The Ultimate Power Trip: Forgiveness
I think it was Alexander Pope who said, "To err is human; to forgive, divine."
True. For several reasons.
We all know that we should forgive everyone. Friends. Enemies. The guy who cut us off in traffic. The snarky customer, the disapproving in-law, the wayward spouse, the rebellious child. The worst of the evil-infected interloper? Yes, that person, too. We should offer the grace that we hope to receive from God one day; and as Christ said, we must do so seventy-times-seven times.
Wow. That's a lot to expect, especially from a bunch of rebellious siblings who enjoy the power of holding another's debt. Be honest: Refusal to forgive really has much less to do with being wounded, much less to do with pride, than it does with trying to enslave someone's dignity - stripping the debtor of power, and assuming it for yourself.
More than anything else, though: Hanging on to the forgiveness you should offer to others is also a really dumb thing to do to yourself, because in doing so, you destroy your own power.
I recently found myself on a see-saw of both sides of this spiritual drama. Act One: I was wronged; and, when no apology was offered, I got upset. After an evening of Honeymooners reruns, frozen yogurt, and deep (albeit reluctant) reflection, I came to terms with the fact that while I was on the receiving end of some bad treatment, I had no right to nurture my resentment. More than that, my nasty mood about the event was my fault, and no one else's, and I needed to apologize for that.
So the next day, I did. And in forgiving the initial offense, and then taking responsibility for my bad reaction, it was a sincere mea culpa that I offered - but then, I realized I was suddenly thrown into an entirely different role in this drama.
Act Two: Even as I write this, I am not forgiven. I am shunned by the person who wronged me. Sure, I heard the words, "Fine. Whatever. I forgive you," delivered in a monotone (and with an icy stare). Then... Well, let's just say, it's gotten complicated. Hurtful stuff, this, and all of which led me to...
Act Three: It put me back into the position of being wronged.
Okay, now, I again had (what I thought was) power. And I started getting headaches, and stressing over the little things, and I noticed that my idle thoughts - and too often, my active thoughts - revolved around my resentment toward this person. My relationships with others became difficult, my work was suffering, and I couldn't even enjoy my frozen yogurt, because I was distracted with needless "issues" - ones which will apparently remain unresolved. I did my best, but it's out of my hands.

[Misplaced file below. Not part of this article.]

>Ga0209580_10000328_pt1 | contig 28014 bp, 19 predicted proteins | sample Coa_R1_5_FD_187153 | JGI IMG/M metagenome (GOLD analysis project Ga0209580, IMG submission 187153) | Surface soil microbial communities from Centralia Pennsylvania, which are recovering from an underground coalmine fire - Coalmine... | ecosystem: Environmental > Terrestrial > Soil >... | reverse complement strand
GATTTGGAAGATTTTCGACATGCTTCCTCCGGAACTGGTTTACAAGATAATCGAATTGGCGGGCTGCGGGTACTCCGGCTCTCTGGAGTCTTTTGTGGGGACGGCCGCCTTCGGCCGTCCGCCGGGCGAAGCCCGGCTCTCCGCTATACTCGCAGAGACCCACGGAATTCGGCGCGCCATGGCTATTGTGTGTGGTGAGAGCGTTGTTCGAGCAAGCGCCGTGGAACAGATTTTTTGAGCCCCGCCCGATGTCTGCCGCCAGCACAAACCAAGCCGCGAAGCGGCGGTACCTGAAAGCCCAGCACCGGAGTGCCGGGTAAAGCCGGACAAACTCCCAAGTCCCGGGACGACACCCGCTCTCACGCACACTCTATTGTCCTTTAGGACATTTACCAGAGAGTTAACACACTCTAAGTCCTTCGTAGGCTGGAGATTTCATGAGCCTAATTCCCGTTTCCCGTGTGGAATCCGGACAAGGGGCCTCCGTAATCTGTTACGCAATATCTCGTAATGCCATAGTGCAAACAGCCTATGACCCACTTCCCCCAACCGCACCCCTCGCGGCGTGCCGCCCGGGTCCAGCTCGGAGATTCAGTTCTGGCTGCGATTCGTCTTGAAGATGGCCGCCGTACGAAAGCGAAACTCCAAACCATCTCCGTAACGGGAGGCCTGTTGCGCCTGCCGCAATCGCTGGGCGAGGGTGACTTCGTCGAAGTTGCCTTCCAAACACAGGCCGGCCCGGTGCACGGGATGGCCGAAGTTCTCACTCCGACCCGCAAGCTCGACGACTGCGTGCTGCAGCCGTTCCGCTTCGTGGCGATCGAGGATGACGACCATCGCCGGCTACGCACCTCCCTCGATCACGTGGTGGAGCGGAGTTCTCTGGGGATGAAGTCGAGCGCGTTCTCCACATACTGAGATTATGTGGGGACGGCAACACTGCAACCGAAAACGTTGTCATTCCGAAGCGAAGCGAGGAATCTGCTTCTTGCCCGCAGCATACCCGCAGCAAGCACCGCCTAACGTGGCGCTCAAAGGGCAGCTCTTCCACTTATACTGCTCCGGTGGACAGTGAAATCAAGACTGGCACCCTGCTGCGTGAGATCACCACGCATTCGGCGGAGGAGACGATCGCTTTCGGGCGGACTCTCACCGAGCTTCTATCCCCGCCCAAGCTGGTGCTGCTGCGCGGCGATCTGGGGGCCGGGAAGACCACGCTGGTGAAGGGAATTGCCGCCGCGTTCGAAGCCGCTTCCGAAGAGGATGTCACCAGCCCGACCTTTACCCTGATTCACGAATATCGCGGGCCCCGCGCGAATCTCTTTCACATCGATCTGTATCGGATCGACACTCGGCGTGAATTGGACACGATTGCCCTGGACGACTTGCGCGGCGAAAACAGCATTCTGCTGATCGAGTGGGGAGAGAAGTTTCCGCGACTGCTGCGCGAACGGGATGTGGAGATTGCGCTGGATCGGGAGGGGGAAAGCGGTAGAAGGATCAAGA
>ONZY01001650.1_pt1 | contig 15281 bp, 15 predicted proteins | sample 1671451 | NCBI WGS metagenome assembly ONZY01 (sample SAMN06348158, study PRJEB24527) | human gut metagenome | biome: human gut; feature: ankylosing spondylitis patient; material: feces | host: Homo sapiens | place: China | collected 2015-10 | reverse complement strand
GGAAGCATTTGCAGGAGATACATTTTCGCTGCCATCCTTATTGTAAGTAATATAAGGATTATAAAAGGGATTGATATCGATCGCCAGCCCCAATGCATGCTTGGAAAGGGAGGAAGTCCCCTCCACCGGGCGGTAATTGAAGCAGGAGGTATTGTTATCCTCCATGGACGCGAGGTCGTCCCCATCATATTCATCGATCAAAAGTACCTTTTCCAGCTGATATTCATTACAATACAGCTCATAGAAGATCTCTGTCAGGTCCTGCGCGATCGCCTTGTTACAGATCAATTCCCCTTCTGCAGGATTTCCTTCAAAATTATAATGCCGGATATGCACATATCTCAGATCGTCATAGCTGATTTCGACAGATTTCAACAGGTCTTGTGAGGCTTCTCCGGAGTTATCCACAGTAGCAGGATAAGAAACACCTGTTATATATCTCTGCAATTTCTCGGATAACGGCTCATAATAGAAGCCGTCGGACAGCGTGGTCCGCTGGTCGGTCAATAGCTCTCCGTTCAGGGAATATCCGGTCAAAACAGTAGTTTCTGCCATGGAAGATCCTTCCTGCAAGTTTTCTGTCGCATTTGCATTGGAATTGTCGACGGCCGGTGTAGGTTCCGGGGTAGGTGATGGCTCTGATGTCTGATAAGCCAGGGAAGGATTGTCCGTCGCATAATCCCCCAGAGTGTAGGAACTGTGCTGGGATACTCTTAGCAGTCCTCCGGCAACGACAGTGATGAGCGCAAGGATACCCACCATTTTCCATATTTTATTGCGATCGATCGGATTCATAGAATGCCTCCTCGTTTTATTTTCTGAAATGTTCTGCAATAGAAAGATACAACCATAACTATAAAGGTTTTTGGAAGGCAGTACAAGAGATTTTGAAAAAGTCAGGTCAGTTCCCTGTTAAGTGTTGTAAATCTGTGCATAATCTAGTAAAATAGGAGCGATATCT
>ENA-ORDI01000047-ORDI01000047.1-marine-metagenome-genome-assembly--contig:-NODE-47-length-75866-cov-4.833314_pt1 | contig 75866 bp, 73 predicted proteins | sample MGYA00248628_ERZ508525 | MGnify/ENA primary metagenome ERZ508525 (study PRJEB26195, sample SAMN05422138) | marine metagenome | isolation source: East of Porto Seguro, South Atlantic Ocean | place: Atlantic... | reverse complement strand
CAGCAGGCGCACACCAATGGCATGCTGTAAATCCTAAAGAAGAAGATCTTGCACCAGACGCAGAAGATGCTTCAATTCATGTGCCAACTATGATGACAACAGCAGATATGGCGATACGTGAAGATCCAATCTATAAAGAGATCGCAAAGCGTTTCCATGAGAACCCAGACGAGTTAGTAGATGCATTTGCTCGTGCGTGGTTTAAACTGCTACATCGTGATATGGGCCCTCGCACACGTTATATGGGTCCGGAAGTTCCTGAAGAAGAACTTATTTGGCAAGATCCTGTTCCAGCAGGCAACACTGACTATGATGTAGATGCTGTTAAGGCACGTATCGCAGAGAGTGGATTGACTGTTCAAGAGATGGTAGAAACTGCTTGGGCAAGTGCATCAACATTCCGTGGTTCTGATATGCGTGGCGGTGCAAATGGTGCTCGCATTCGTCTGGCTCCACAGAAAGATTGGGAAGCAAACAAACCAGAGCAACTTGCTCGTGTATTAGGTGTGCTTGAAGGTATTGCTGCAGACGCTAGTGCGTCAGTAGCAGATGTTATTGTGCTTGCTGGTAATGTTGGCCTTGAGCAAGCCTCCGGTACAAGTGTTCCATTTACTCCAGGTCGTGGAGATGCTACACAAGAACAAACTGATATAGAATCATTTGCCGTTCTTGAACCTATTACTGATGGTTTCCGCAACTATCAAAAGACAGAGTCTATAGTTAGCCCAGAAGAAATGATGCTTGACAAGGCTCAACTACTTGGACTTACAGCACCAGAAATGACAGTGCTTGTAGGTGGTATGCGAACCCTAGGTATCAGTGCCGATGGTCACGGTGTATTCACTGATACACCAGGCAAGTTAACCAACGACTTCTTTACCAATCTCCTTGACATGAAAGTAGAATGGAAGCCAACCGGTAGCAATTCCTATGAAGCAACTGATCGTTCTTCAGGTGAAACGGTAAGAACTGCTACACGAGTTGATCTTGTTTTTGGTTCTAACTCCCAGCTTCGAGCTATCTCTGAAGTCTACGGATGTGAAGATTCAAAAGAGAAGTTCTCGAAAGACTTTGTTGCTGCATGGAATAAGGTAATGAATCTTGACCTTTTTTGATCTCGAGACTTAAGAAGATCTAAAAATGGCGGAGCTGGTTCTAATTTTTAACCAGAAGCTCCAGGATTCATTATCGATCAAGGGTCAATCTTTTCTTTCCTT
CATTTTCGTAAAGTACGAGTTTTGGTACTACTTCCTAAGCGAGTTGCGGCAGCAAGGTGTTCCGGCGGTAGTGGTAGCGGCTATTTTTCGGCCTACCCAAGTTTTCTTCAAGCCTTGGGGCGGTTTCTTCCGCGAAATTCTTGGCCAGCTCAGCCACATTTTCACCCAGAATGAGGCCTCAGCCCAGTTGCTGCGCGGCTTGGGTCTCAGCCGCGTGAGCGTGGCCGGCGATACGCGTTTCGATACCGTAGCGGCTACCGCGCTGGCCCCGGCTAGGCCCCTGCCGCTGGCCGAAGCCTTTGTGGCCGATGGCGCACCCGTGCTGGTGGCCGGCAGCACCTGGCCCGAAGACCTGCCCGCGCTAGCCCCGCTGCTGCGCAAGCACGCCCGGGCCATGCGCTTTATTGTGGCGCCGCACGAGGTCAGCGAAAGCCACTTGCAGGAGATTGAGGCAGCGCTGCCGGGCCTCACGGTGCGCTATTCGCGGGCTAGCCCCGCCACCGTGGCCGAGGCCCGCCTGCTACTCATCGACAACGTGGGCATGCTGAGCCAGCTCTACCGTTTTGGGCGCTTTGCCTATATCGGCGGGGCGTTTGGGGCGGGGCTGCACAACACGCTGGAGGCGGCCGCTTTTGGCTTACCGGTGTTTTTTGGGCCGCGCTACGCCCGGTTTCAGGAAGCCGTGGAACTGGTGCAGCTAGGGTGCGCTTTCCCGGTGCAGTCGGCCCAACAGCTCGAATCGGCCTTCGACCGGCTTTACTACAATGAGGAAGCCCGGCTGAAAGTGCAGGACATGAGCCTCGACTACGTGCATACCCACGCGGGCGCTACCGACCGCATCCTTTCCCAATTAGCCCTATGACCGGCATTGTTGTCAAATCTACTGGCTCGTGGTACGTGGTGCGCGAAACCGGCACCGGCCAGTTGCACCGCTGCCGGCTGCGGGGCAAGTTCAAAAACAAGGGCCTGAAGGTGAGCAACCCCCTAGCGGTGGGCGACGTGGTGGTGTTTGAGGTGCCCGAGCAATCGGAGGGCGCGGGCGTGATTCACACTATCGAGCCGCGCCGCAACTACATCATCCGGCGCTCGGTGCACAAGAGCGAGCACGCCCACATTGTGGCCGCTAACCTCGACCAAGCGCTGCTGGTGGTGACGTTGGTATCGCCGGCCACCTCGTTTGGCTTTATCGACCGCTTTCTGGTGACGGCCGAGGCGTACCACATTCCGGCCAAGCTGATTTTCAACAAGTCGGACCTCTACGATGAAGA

Read that last sentence again.
So, on the evening that I wrote a grand total of two paragraphs of my next novel (and deleted them because they were garbage), it finally occurred to me: This is the opposite of power.
I made the conscious choice to let the entire thing just go away from my life. It had to stop someplace. It took a while. It took many moments of remembering what the person who refuses to forgive me had once meant to me; but when I finally, truly let it go, I experienced an overwhelming feeling of genuine power. My headache went away, I couldn't stop smiling, and I had a wonderful, productive day. Not to mention, many great days since. More than cutting the drama off, and moving on with life, nothing slams the door on evil like refusing to hold a debt. In offering grace to another, you cut the ties through which you can be shamed - and thus, controlled.
Preachers, God bless 'em, will remind you that it's a terrific gift to yourself, possessing a forgiving nature; however, not many of them go into enough detail as to why. Since the natural human being is drawn to that which will best benefit him, you need to know this: Truly forgiving another is a real hoot. It's the ultimate empowerment trip. I'm not talking about the passive-aggressive charade of, "Fine. Whatever. I forgive you," but the real thing: Grace, offered to the one who has hurt you - no charge.
Of course, when you forgive, you'll feel some sadness if the wrongdoer refuses to repent. And if they do repent, you'll have to allow for trust to be rebuilt, because forgiveness doesn't require you to go through life with a "Kick Me" sign on your backside.
And when you seek forgiveness, do all you can do, and then relish the freedom that follows. From there, it's out of your hands.
No matter which side of the battle you're on, if you feel like your pride has been impacted, or that your dignity is damaged, then you haven't fully released the debt - because that "gift to yourself", so often described as a feeling of relief, a lightness of spirit, is actually a reclaiming of your dignity.
That's real power. And it's absolutely divine.
See you next time. 'Til then -
Jenna Brooks is a columnist, coach, and the author of the critically-acclaimed novel, October Snow. Find her at her website, The Senior Contentious Woman.